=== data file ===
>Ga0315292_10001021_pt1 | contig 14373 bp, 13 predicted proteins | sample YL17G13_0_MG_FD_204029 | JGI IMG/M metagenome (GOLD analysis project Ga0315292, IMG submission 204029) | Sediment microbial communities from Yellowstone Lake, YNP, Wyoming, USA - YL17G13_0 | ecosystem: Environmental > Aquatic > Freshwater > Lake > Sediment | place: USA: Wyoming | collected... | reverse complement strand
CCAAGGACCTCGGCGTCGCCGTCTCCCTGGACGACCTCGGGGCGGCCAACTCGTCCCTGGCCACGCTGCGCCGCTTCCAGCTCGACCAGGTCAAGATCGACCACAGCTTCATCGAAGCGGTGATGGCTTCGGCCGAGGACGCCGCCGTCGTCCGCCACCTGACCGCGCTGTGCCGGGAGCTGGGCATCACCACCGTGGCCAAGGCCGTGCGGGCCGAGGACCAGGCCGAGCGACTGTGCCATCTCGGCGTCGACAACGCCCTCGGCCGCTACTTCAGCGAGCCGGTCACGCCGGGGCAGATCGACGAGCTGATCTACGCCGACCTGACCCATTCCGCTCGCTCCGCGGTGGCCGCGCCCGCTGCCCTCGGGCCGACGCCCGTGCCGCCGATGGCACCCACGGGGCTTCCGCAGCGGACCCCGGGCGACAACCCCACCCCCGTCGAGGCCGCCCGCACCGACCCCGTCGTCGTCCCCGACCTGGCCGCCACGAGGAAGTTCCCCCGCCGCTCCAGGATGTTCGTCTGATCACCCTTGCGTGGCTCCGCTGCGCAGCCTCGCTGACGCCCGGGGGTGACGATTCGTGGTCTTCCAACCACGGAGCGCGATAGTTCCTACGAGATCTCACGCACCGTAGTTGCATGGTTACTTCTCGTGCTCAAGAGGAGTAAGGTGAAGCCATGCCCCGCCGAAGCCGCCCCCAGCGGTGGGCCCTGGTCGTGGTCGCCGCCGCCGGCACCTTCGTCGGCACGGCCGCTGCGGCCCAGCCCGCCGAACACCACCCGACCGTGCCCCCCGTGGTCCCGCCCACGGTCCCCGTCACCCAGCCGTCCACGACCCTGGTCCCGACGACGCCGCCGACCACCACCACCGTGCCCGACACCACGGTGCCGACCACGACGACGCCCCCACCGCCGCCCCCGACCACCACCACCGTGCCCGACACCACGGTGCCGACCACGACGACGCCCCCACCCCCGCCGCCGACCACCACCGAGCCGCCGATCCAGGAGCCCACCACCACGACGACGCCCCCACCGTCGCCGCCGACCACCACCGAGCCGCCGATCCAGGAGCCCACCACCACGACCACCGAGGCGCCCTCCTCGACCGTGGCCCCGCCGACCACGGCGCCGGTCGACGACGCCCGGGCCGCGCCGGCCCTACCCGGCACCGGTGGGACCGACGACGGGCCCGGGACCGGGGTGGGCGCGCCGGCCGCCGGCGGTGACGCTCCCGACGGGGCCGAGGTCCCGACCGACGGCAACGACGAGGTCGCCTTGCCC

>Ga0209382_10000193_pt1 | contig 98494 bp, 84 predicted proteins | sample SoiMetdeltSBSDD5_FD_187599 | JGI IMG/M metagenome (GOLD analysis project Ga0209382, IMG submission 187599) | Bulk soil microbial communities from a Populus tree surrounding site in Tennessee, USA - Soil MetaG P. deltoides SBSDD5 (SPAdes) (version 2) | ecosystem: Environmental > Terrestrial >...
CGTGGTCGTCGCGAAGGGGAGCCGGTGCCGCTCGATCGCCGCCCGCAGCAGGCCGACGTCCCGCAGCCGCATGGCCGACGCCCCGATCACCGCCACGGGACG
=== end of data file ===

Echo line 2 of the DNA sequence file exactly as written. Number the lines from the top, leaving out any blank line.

CCAAGGACCTCGGCGTCGCCGTCTCCCTGGACGACCTCGGGGCGGCCAACTCGTCCCTGGCCACGCTGCGCCGCTTCCAGCTCGACCAGGTCAAGATCGACCACAGCTTCATCGAAGCGGTGATGGCTTCGGCCGAGGACGCCGCCGTCGTCCGCCACCTGACCGCGCTGTGCCGGGAGCTGGGCATCACCACCGTGGCCAAGGCCGTGCGGGCCGAGGACCAGGCCGAGCGACTGTGCCATCTCGGCGTCGACAACGCCCTCGGCCGCTACTTCAGCGAGCCGGTCACGCCGGGGCAGATCGACGAGCTGATCTACGCCGACCTGACCCATTCCGCTCGCTCCGCGGTGGCCGCGCCCGCTGCCCTCGGGCCGACGCCCGTGCCGCCGATGGCACCCACGGGGCTTCCGCAGCGGACCCCGGGCGACAACCCCACCCCCGTCGAGGCCGCCCGCACCGACCCCGTCGTCGTCCCCGACCTGGCCGCCACGAGGAAGTTCCCCCGCCGCTCCAGGATGTTCGTCTGATCACCCTTGCGTGGCTCCGCTGCGCAGCCTCGCTGACGCCCGGGGGTGACGATTCGTGGTCTTCCAACCACGGAGCGCGATAGTTCCTACGAGATCTCACGCACCGTAGTTGCATGGTTACTTCTCGTGCTCAAGAGGAGTAAGGTGAAGCCATGCCCCGCCGAAGCCGCCCCCAGCGGTGGGCCCTGGTCGTGGTCGCCGCCGCCGGCACCTTCGTCGGCACGGCCGCTGCGGCCCAGCCCGCCGAACACCACCCGACCGTGCCCCCCGTGGTCCCGCCCACGGTCCCCGTCACCCAGCCGTCCACGACCCTGGTCCCGACGACGCCGCCGACCACCACCACCGTGCCCGACACCACGGTGCCGACCACGACGACGCCCCCACCGCCGCCCCCGACCACCACCACCGTGCCCGACACCACGGTGCCGACCACGACGACGCCCCCACCCCCGCCGCCGACCACCACCGAGCCGCCGATCCAGGAGCCCACCACCACGACGACGCCCCCACCGTCGCCGCCGACCACCACCGAGCCGCCGATCCAGGAGCCCACCACCACGACCACCGAGGCGCCCTCCTCGACCGTGGCCCCGCCGACCACGGCGCCGGTCGACGACGCCCGGGCCGCGCCGGCCCTACCCGGCACCGGTGGGACCGACGACGGGCCCGGGACCGGGGTGGGCGCGCCGGCCGCCGGCGGTGACGCTCCCGACGGGGCCGAGGTCCCGACCGACGGCAACGACGAGGTCGCCTTGCCC